In interconnects, failures are the variation of parameters beyond critical values which prevents the designated function of integrated circuits. The typical parameters are the resistance of the interconnect and the resistive and capacitive isolation to neighboring components like interconnects, devices, or to the bulk. Differences between the experienced parameters and the designed parameter can be caused by defect-related problems or by wear-out.
Defect-related problems are caused by the fabrication process. Missing process steps and especially dirt contamination can be responsible for regions where the conducting material is missing, leading to higher resistance than designed [92, 109]. Furthermore, the isolating layers can be thinner than engineered, leading to higher leakage currents and capacitive coupling into other system parts, affecting there function.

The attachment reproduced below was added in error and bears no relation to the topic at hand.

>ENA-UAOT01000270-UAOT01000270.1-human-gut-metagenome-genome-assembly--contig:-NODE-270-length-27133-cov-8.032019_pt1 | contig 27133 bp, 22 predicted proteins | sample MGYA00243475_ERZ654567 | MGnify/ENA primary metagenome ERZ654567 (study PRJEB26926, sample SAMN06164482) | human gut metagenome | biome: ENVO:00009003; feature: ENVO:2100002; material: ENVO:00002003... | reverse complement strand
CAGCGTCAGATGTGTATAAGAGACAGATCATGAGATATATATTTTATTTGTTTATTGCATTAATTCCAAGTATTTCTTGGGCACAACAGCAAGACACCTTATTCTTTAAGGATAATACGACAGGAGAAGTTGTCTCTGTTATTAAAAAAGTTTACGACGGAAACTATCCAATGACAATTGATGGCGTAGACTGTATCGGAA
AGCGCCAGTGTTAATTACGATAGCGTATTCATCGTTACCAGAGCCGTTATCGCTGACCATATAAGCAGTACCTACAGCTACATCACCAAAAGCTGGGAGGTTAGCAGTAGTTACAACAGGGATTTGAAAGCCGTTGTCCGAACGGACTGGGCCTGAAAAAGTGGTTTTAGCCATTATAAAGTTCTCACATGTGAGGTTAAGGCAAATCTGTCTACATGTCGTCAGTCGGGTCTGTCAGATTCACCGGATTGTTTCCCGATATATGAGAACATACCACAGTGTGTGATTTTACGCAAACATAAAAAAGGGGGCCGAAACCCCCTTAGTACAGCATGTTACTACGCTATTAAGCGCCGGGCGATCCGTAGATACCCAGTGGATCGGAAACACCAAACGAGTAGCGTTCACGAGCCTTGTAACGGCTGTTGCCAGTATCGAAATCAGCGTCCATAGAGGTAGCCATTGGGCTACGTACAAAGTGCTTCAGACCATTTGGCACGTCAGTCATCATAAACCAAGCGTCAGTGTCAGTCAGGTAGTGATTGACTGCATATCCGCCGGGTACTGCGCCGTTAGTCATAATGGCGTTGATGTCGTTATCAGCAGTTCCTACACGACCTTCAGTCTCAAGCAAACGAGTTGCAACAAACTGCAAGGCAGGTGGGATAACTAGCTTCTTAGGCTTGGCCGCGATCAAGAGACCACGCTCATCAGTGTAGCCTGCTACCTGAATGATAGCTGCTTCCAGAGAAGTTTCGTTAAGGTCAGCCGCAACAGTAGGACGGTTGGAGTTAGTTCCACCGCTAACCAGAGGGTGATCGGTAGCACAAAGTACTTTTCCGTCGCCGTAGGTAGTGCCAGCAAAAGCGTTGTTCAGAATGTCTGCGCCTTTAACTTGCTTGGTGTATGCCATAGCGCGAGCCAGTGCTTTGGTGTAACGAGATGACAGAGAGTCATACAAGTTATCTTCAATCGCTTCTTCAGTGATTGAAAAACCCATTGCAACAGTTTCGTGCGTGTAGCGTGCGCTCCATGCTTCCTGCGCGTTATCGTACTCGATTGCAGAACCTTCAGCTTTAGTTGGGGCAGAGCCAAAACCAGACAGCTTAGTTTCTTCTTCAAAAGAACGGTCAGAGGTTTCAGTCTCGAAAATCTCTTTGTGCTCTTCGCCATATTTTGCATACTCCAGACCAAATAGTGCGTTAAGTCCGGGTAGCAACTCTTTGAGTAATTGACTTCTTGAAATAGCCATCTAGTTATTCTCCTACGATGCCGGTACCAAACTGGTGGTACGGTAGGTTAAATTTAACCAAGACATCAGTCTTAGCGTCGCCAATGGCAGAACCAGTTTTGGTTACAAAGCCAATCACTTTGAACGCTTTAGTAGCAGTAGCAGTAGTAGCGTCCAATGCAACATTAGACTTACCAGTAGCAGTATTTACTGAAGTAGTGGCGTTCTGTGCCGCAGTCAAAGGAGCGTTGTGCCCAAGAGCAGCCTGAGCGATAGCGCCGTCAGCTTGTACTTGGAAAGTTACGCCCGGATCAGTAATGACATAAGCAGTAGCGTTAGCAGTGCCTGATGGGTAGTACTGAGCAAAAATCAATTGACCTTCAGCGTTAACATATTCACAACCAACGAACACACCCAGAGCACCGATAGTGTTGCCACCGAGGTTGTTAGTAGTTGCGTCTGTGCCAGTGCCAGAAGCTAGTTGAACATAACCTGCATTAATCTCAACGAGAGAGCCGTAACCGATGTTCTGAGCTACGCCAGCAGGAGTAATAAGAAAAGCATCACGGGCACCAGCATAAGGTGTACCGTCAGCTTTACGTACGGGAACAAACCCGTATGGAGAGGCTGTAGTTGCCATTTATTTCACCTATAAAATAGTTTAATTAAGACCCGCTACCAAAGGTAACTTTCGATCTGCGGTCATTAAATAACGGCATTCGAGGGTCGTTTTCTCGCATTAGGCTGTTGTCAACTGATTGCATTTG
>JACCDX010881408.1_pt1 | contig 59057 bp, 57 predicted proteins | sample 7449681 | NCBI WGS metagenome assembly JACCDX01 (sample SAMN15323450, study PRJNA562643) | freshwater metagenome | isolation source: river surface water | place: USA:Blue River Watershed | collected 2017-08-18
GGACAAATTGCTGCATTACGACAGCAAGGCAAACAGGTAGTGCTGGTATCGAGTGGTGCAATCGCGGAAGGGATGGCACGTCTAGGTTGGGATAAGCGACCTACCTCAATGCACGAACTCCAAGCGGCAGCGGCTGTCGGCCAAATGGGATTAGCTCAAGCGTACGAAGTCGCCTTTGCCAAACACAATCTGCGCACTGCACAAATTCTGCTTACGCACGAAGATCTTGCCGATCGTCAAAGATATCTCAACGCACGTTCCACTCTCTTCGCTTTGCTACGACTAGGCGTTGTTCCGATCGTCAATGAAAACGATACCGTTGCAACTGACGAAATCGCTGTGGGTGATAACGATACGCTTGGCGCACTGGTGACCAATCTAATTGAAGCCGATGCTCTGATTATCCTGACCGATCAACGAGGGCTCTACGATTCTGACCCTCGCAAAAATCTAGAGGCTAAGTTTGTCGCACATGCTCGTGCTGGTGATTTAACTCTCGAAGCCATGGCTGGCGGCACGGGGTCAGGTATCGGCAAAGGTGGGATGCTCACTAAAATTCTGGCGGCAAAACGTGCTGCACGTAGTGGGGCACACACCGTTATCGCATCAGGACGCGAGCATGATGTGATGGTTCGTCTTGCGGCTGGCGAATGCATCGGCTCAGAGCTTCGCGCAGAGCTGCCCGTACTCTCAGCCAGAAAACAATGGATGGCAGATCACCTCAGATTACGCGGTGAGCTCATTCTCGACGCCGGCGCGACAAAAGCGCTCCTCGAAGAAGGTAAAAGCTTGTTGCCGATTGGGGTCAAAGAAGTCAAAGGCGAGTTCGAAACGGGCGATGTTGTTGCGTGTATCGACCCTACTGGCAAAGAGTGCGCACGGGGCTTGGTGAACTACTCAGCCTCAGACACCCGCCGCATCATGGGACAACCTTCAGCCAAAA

Wear-out, in contrast, is a failure phenomenon, which occurs or evolves under the operation of the devices. This can even occur under normal operating conditions. Wearout phenomena are for example material diffusion from the metal into the semiconductor or the isolation/dielectric leading to a change in the electrical characteristics, or temperature induced phenomena leading to stress induced failure (e.g. cracking or delamination) .« PreviousUpNext »Contents